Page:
Abstract 4021: Economic Evaluations within Randomized Controlled Trials of Cardiovascular Treatments
Background: Adoption and diffusion of new cardiovascular disease (CVD) treatments depends increasingly on evidence of costs and cost effectiveness, which in turn is increasingly being derived from randomized clinical trials (RCTs) in which patient-level economic information is collected simultaneously with clinical information. Yet the quality of the statistical methods used for the analysis of the economic data, and hence the validity of economic results, is unknown.
Methods: We performed a systematic review of economic evaluations based on patient-level cost or resource use data collected in RCTs of CVD interventions published in 2003. A total of 28 articles identified from Medline were evaluated for their use of statistical methods for:
joint comparison of costs and effects and assessment of sampling uncertainty;
incremental cost estimation; and
handling of incomplete or censored cost data.
Results: 11 (39%) of the 28 studies compared costs and effects by use of an incremental cost-effectiveness ratio or net benefit and 5 (45%) of these reported the uncertainty of this outcome. Depending on the strictness of the criteria, either 7 (25%) or 15 (54%) additional studies should have compared costs and effects, but did not do so. Comparison of mean costs alone was more common, yet 5 (18%) of the 28 studies made claims about cost-effectiveness or cost savings without statistically comparing costs between treatment groups. Of the remaining 23, 19 (83%) used at least one statistical test appropriate for drawing inferences for mean cost differences. 9 (32%) of the studies reported some incomplete cost data; 6 (21%) reported that data were complete; the remaining 45% did not report whether cost data were incomplete or not. 3 (33%) of the 9 studies that reported incomplete cost data conducted a complete-case analysis. None of the studies used published statistical approaches for handling incomplete cost data.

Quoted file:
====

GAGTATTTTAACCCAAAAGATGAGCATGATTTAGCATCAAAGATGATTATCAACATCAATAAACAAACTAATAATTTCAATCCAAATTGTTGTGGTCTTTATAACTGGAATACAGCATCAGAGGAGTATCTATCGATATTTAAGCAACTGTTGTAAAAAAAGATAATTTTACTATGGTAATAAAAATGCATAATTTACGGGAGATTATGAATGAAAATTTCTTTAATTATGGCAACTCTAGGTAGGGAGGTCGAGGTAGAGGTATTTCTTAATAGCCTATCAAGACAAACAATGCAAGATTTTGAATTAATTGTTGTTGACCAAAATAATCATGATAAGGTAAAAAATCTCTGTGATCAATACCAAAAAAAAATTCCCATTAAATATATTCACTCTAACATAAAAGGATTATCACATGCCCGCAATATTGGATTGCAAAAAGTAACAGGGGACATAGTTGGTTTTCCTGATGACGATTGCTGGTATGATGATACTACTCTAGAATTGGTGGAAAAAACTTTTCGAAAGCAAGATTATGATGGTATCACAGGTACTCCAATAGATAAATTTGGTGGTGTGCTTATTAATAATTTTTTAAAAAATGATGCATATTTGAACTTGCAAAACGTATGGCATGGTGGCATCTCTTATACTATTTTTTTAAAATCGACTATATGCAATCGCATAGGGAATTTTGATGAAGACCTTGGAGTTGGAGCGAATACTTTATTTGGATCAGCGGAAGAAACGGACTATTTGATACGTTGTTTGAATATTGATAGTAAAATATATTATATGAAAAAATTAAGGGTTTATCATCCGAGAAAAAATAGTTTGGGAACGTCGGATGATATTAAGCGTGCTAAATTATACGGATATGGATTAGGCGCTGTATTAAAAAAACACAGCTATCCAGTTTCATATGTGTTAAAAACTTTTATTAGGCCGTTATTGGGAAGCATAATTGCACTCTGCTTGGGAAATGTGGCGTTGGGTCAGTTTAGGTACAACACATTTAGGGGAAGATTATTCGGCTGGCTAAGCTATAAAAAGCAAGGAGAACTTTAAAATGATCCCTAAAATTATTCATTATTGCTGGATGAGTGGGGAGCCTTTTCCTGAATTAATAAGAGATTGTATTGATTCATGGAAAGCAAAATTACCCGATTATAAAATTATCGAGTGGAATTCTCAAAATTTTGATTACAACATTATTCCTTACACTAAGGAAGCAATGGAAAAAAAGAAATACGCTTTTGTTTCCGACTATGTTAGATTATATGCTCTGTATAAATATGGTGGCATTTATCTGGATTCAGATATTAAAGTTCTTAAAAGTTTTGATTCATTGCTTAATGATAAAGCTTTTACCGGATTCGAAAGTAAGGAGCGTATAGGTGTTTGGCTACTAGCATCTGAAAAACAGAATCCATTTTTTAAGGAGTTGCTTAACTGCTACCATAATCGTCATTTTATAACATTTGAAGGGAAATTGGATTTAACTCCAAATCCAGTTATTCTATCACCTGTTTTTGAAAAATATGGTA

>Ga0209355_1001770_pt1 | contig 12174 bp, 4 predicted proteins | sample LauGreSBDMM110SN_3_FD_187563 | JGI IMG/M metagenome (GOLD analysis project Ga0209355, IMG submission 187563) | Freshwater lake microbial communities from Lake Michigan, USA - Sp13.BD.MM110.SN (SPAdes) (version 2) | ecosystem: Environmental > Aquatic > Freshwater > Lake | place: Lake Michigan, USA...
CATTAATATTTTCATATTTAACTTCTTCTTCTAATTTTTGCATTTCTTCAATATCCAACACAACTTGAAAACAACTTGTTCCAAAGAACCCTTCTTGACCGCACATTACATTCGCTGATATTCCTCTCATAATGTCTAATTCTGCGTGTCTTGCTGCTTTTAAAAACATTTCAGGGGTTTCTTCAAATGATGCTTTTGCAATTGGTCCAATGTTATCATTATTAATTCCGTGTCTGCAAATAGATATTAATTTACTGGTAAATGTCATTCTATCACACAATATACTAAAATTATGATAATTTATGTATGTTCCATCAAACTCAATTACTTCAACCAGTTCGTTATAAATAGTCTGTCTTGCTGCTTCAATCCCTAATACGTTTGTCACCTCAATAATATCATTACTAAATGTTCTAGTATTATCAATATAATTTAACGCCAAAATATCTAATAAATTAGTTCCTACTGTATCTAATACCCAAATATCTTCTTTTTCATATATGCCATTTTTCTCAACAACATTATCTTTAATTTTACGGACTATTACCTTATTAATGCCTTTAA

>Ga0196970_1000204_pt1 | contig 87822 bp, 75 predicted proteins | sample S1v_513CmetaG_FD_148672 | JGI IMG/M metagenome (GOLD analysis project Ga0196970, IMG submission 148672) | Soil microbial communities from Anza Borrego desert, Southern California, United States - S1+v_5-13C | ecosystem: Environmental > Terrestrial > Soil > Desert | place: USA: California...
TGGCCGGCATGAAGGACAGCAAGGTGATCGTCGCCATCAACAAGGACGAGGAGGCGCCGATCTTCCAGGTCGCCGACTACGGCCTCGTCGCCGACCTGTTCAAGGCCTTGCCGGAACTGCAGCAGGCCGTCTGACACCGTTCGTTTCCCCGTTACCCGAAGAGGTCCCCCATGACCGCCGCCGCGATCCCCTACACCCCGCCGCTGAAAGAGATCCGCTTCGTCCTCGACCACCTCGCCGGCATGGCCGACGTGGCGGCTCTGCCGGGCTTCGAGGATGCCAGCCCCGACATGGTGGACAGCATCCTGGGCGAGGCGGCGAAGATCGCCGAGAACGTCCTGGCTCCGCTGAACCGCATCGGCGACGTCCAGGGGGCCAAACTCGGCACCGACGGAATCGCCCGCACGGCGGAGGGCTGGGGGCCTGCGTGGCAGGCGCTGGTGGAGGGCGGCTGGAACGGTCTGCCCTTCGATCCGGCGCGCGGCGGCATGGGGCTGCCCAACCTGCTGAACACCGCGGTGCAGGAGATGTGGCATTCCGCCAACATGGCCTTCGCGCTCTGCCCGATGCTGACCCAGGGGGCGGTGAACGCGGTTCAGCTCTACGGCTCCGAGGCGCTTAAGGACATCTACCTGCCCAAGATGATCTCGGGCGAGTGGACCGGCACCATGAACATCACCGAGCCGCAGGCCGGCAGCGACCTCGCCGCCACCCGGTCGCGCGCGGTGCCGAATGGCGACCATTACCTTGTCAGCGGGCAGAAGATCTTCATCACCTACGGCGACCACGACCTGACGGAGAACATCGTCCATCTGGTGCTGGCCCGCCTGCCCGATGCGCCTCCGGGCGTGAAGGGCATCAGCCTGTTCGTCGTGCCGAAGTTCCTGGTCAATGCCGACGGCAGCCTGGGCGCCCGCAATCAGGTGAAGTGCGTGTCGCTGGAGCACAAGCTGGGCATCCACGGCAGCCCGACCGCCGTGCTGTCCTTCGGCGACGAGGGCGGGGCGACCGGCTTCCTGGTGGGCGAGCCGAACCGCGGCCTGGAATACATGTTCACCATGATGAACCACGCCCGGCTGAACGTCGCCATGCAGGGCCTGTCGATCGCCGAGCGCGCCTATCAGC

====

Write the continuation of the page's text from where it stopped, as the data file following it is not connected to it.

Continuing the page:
Conclusion: The quality of statistical methods used in economic evaluations conducted alongside randomized trials of CVD treatments was poor in the majority of studies published in 2003. Adoption of appropriate statistical methods is required before the results from such studies can consistently provide valid information to decision-makers.